Burger King Deviously Explains Net Neutrality by Making People Wait Longer for Whoppers

On the heels of its brilliant anti-bullying spot last year, Burger King has found another cause it can get behind, and promote with a clever in-store stunt—net neutrality.

In December, you’ll recall, the FCC repealed net neutrality rules that regulated businesses that provide internet access to consumers—opening the door for broadband providers to potentially charge more for better internet speed or higher-quality service.

Net neutrality is a complicated topic to explain, though. Which is where Burger King came in with a meaty metaphor. It set up a social experiment at a BK location—with a hidden-camera setup not unlike that of the anti-bullying spot—and taught Whopper buyers a memorable lesson.

Below, see how real customers reacted to being charged more for the same quick-serve Whopper—or, for the regular price, having to wait longer for a Whopper as BK employees intentionally, and seemingly pointlessly, slow down their service.

David Miami, the agency behind so many clever BK campaigns in recent years, made the new spot. It’s very different than the “Bullying Jr.” PSA, but in some ways works similarly.

In place of the more emotional and poignant ending of that earlier spot, here we get a more plainly hostile vibe from the patrons—which fits the issue at hand better. If you were served a mashed-up burger, you’d be mostly confused; if you’re openly denied good service, you’d probably get annoyed pretty quickly.

There’s plenty of cursing in between the baffled looks; a few patrons even make a move to snatch their Whopper away from the BK employees. There’s a dose of “Whopper Freakout” in here, and you get the sense that the stunt could easily have turned violent—thankfully, it didn’t.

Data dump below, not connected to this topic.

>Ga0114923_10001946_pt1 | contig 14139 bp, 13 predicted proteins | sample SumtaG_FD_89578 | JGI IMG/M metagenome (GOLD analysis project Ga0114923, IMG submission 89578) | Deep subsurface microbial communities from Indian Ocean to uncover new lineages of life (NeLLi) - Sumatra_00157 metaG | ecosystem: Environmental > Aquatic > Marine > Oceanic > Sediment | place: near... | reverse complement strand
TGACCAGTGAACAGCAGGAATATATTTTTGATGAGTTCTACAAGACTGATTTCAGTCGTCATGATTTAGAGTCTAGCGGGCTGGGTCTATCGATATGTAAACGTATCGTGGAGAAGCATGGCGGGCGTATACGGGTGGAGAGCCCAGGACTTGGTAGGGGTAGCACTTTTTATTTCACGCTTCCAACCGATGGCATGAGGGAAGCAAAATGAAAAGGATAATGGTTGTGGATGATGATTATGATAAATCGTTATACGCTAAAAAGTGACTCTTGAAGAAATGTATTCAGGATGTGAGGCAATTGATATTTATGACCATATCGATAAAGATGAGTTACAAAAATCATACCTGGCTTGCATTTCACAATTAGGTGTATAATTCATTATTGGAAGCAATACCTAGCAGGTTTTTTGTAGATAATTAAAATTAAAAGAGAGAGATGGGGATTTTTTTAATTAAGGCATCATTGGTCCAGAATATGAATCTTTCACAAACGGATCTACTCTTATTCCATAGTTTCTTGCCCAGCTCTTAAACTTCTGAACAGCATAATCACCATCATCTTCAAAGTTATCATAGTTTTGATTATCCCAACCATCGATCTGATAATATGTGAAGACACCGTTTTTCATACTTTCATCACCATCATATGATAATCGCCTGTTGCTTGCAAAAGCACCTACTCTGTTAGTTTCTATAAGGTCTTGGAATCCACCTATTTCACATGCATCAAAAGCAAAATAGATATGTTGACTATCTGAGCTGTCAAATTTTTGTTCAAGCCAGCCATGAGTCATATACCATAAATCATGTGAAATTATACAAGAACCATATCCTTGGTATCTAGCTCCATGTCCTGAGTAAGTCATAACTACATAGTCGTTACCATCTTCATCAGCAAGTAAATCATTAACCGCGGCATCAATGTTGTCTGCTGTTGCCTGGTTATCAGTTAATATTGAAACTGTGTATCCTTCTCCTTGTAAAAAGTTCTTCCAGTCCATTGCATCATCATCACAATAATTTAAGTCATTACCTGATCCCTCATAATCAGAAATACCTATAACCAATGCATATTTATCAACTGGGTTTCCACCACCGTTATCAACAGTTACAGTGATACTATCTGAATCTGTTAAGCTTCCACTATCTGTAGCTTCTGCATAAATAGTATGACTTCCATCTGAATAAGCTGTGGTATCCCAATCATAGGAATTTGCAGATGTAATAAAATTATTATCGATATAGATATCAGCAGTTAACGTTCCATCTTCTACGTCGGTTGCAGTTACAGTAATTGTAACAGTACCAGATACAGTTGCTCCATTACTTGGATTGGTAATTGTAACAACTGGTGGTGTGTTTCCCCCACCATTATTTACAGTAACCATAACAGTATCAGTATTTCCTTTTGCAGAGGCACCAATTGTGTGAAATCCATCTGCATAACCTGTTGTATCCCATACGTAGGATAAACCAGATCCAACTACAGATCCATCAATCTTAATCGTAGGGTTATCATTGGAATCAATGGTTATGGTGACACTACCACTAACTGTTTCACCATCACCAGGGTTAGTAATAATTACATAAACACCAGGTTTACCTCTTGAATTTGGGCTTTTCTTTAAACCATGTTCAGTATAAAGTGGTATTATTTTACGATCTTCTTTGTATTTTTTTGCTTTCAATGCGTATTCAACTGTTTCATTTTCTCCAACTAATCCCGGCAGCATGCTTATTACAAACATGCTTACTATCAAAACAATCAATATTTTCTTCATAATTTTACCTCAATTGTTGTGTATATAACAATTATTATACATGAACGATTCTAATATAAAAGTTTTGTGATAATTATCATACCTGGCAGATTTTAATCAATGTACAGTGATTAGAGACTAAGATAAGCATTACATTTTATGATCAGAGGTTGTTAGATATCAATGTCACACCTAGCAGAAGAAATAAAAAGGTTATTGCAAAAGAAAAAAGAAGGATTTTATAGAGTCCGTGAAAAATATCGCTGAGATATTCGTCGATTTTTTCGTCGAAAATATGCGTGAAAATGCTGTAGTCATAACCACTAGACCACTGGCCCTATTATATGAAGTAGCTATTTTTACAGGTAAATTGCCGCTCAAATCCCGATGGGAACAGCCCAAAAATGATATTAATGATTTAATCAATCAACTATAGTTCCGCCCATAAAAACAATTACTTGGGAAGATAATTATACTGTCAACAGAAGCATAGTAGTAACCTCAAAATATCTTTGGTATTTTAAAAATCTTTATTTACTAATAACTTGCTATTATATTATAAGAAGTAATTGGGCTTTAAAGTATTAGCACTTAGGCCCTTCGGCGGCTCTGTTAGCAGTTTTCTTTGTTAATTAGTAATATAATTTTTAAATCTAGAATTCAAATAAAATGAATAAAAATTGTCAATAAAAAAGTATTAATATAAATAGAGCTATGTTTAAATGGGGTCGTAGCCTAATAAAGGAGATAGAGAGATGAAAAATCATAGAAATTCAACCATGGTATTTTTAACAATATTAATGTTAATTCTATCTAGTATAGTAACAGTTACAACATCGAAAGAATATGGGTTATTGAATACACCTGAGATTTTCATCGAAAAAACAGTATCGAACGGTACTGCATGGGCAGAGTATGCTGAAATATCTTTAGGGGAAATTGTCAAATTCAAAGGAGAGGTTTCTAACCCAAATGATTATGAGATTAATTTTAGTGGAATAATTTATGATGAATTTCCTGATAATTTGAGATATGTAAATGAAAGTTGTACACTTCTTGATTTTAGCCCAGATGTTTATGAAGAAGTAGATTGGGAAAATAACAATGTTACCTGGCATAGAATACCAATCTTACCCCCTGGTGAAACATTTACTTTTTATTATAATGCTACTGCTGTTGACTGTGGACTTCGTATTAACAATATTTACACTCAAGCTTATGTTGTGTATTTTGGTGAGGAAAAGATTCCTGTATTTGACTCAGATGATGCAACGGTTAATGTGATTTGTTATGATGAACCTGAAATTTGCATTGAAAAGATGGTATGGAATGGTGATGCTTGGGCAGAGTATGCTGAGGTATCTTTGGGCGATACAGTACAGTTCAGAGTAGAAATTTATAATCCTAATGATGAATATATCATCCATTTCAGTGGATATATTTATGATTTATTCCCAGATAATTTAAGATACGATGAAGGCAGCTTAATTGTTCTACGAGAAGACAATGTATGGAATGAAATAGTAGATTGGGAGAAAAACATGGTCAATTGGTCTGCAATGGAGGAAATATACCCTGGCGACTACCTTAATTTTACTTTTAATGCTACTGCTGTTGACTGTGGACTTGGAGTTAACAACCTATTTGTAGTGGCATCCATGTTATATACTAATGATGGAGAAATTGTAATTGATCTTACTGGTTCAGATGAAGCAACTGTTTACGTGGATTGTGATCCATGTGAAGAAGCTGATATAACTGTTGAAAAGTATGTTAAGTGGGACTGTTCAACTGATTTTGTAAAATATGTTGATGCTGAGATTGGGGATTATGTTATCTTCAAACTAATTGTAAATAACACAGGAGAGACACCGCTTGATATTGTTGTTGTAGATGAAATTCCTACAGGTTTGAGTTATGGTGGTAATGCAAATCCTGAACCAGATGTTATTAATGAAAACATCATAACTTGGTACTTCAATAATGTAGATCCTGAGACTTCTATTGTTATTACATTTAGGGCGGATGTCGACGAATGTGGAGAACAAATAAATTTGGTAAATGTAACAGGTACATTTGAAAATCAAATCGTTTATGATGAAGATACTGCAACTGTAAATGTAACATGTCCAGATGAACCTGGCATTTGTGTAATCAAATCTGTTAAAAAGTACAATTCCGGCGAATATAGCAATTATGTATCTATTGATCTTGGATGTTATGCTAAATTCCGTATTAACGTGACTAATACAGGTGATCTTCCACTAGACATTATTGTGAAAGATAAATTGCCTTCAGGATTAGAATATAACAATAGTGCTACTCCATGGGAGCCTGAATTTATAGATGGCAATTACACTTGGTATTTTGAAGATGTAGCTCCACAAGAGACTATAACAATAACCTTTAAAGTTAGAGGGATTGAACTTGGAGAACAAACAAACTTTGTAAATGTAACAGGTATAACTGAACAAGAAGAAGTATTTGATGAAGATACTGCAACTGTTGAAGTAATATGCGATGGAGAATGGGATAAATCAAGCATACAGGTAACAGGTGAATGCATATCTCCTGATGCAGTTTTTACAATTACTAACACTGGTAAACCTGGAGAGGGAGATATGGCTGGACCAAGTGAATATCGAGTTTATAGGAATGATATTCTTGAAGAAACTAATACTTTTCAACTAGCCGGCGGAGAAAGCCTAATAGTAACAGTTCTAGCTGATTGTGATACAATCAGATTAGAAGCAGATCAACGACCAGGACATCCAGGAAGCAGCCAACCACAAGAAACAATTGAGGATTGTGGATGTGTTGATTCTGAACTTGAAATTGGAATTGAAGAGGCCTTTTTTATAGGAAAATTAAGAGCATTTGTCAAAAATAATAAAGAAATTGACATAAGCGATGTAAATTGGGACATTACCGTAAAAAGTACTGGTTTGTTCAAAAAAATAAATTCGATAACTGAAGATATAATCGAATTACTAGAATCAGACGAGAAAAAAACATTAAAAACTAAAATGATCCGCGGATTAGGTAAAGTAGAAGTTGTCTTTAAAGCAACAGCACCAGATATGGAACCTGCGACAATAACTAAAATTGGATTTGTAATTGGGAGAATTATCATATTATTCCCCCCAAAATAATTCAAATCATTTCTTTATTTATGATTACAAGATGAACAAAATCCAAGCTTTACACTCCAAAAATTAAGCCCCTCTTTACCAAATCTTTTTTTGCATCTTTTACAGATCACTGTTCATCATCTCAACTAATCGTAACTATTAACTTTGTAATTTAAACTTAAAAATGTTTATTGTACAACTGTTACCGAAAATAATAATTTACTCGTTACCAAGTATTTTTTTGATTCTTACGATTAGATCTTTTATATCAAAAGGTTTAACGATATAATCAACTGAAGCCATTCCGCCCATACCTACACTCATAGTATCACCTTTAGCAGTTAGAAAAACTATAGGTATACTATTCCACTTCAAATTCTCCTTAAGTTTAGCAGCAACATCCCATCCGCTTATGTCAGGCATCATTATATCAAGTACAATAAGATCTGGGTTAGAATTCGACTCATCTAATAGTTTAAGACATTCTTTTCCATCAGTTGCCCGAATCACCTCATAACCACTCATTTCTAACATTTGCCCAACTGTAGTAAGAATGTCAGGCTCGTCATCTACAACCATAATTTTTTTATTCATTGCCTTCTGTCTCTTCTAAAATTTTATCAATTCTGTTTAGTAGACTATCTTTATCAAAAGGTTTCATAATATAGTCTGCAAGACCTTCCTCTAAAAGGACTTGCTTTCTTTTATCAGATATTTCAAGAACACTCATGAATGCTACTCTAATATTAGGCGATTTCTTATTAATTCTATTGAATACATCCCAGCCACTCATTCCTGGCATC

The pricing board that they showed customers is great, too—with MBPS, referring to megabytes per second in webspeak, changed to mean “making burgers per second.”

from AdWeek: http://www.adweek.com/creativity/burger-king-deviously-explains-net-neutrality-by-making-people-wait-longer-for-whoppers/

Amsterdam creative agency Etcetera grills everything in “#GrillTheWorst” campaign for Burger King

Cannes Lions’ Marketer of the Year 2017, BURGER KING®, has worked with Amsterdam creative agency Etcetera to launch a new campaign for their latest product release in the Netherlands in 2018: Grilled Dogs. Those unacquainted with the Dutch language might miss the twist: the Dutch word for hot-dogs is ‘worst’.

And as BURGER KING is known for flame-grilling since 1954, the campaign idea is #GRILLTHEWORST.

Psychological research shows that people everywhere have a clear need to start the new year afresh, and to do that they need to make space by getting rid of the stuff they don’t like – and don’t need. BURGER KING® takes this one step further by inviting people to make space for new experiences by grilling ‘the WORST’. Yes, correct: setting ‘the WORST’ things alight and flame-grilling them…

Those unacquainted with the Dutch language might miss the twist: the Dutch word

Burger King lights up the BBQ in McDonald’s Christmas ambush

Burger King often makes great efforts to throw shade at rival McDonald’s but things have escalated with the King leading a pyro showdown outside Ronald McDonald’s premises.